Buregdzinica Ahmo: For vegetarians too!
Bosnians it meat all the time, it is hard to find vegetarian food. But if you see "Buregdzinica" on a sign, you can get bureg or other pastries with spinach, cheese or mushrooms. This particular one is right on the Bascarsija square. The plate on pic. 2, spinach pita, cost 2 KM.
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Inat Kuca: Dinner, a story and a view
We'd strolled along the riverside on the Miljacka's south bank from Bistrik into Alifakovac, two of the original quarters of the old Ottoman town, and saw ahead of us the restaurant, Inat Kuca. Now, the guide book had basically said "good food, lousy service" so we were a little dubious but decided we'd check it out and, if we liked what we saw and the way we we greeted, we might well come back for dinner that evening. Well, we did, and we were very glad we did. Charming surroundings, a smile to greet us, a chat about the menu - we were coming back.
Waiting for us on our return was the nicest table in the restaurant, a romantic little nook for two set in a deep window with a view over the river to the floodlit National Library. And the service was just fine - courteous, friendly and efficient.
The whole place is delightful. There are tables on three floors, the balcony of the upper ones overlooking the central kitchen down on the ground floor. It's furnished with low wooden tables set around with typically Bosnian- style cushioned divans and low wooden chairs. There are some lovely examples of traditional costume pieces and needlwork displayed on the walls.
There's quite a story attached to Inat Kuca. The name translates as "The Spite House" and it has had a chequered history. A traditional Ottoman house, its position by the river was in the way of an Austrian-era scheme to straighten and pave the south bank. The owner refused to sell his house to the authorities, saying "The Tsar in Vienna is mighty and great. He deserves all my respect but he doesn’t have money to pay me for my delight” and sat tight until it was agreed that his house would be moved to the opposite bank. So that's what happened - the house was carefully demolished and rebuilt across the other side of the river and the embankment work was completed.
The Austrians, intent on city improvements, then came up with plans for a grand City Hall and Library, and they knew just the place they wanted it to go. There was just one problem - an old house was in the way and, yes, you've guessed it! This time, it took a considerable financial inducement as well as the moving of the house to clear the land for the new project. And where did the house end up? Just about where it started.
Favorite Dish: We'd been promised the Begova corba (Bey's soup) was delicious, so that's what we started with. It came in big tin bowls, though apparently it's cooked in an earthenware pot to give it its particular flavour. It's true, it is delicious - a thick broth with finely chopped vegetables and shredded chicken all through it, a hint of lemon and that unmistakeable smooth thickness that comes from okra,, not that there was any identifiable okra in the bowl.
Inat Kuca prides itself on its authentic Bosnian cooking, so we opted for two traditional dishes - both stews.
Mine was just called Bosnian Pot - a deep earthenware bowl filled with a rich veal and vegetable stew, about three big chunks of meat cooked to melting tenderness in an aromatic sauce flavoured with cinammon, cloves and cardomom. It was wonderful and I made sure I had a spoon to finish off every last drop of the sauce.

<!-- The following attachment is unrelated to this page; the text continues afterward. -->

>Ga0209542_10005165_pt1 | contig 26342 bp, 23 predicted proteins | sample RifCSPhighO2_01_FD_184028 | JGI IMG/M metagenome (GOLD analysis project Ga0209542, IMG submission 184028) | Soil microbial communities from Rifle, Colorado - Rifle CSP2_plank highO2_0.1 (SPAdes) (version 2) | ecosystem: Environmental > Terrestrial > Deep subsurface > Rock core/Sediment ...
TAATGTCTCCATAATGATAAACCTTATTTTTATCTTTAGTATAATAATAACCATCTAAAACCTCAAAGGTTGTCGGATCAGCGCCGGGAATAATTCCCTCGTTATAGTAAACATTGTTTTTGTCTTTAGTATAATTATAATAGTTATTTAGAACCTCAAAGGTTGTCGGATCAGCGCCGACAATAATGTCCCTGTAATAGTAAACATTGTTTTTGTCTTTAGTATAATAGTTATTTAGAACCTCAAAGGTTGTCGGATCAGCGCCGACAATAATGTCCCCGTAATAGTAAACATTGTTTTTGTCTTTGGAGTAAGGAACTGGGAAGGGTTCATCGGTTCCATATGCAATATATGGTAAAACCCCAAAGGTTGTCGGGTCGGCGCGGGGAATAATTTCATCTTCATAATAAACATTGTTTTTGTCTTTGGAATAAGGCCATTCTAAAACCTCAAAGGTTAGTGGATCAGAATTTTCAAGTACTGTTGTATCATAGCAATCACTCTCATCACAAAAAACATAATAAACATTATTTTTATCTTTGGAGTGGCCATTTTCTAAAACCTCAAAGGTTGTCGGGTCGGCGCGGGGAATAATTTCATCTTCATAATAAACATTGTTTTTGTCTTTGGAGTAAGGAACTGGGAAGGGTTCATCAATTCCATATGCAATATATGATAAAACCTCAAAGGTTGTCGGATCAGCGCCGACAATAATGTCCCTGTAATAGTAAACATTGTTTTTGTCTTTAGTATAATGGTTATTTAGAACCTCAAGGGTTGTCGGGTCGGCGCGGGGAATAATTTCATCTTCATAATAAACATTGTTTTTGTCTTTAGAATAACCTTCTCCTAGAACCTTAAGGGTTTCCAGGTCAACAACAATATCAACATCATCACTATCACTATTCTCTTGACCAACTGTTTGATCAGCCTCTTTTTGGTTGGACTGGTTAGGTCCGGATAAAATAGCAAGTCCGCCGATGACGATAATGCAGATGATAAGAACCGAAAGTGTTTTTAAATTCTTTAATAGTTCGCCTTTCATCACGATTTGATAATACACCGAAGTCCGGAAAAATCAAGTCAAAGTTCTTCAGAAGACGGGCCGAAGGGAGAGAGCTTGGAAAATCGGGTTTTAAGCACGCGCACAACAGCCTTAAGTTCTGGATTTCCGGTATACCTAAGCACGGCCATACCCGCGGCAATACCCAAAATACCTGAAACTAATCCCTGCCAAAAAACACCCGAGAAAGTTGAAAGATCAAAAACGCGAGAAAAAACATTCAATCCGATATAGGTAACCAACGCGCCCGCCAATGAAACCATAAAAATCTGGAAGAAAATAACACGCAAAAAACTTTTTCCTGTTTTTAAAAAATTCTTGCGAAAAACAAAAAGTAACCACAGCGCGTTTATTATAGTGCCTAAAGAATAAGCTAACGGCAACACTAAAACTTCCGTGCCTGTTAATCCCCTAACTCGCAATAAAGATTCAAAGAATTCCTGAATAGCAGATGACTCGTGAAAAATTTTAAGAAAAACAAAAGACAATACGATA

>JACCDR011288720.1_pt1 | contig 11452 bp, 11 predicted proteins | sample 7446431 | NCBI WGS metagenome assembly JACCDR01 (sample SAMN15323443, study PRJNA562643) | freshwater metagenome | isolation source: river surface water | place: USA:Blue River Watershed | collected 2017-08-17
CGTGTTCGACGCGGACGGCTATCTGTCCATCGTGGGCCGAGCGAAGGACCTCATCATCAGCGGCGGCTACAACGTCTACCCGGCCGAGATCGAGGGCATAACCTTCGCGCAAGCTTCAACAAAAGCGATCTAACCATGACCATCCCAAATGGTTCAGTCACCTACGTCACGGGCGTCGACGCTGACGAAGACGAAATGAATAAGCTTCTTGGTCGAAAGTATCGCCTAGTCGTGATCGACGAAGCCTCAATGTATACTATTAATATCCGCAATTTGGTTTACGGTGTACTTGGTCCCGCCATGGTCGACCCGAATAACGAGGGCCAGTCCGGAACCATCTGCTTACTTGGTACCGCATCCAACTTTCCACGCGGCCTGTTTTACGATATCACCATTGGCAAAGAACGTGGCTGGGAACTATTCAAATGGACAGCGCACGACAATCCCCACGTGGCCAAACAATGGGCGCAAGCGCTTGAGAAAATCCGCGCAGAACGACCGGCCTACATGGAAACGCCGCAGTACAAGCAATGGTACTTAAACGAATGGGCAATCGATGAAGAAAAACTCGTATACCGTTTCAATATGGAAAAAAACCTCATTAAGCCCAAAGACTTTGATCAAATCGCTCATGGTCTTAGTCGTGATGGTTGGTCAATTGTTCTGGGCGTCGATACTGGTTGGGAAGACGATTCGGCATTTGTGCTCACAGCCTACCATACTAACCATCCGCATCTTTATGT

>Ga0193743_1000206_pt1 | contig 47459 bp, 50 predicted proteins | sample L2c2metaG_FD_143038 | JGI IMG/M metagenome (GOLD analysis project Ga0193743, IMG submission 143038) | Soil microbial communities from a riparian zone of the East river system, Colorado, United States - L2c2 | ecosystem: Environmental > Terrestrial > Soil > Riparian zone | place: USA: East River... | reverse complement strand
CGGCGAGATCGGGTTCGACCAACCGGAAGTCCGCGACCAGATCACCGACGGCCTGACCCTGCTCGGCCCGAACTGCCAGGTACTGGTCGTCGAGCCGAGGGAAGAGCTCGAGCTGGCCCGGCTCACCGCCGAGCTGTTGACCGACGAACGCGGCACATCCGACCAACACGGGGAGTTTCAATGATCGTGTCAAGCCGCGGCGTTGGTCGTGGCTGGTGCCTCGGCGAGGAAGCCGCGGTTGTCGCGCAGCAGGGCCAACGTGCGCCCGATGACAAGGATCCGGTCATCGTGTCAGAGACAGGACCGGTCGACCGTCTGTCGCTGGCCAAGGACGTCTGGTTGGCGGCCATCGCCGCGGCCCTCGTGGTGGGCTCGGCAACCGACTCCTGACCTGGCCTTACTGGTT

MrL's choice answered a question for us. Bamija was a veal and okra stew. We'd seen the strings of tiny dried okra in the market - here they were in the stew, along with flavourings of black and red pepper. Simple but delicious.
A most acceptable bottle of Hercegovan red went down really well.
Morica Han: Restaurant in historical building
The Morica Han building is from the 16th / 17th century. Ambient is renovated with an authentic look, and wise words from the Koran (i think?) on the walls, written both in arabic and bosnian. Service is good, food is good and prices are low compared to Norway. Take a look at the menu in picture 3.
Favorite Dish: Hmmm, sarme! I have always preferred them in sauerkraut, but they tasted real good in wine leaves, too! (Sarme is meat balls rolled in cabbage or wine leaves, see pic 5.) And for desert: Baklava. And Bosnian coffee, of course, which is the same as turkish. For all this + a coke I paid 14,50 KM (7,25 Euro)!
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Restoran Una: Pricier Than Usual, but Good Food
We ate here out of default because we were in the old part of town and hungry. The waiter was standing outside, trying to get people to come in and eat, and we were suckered into it. Although it meant blowing our lunch budget way out of proportion, it ended up being very good. I couldn't eat like that all of the time, but once every few days was all right.
Favorite Dish: I had the traditional spinach/cheese layer thing. I know, i should remember the real name of it but I don't. For dessert I had crepes, but there was a strange, vanilla-esque liquid on top that I didn't care for. My meal was very good, however, and it was right in the middle of the old town.
Cevapdzinica Hodzic: Best meatball in the city
Cevap is Kebap in Bosnia.Their food like turkish food.Cevapdzinica means Meatball shop.This is hodzic is best.It is in the middle of the old turkish quarter and very crowded.all th elocals goes that shop.watch its chimnee.Always pumping delicous smelly smoke.
Favorite Dish: Cevap and Jogurt and Kopus (Cabbage )salad.
Sultan Sofra: Fine restaurant, but cheap :-)
This is a fine restaurant, but even here I was not able to spend over 10 USD. For espresso, corba (a thick soup with bread, pic. 2), kuzu sis of weal with vegetables and bread (pic. 3 and 4) and a coke I paid 15 KM = 7,50 Euro. If I had eaten all the bread with the soup, It would have been enough for lunch!
Turkish tea after the meal was on the house.
Nice ambient, friendly waiters.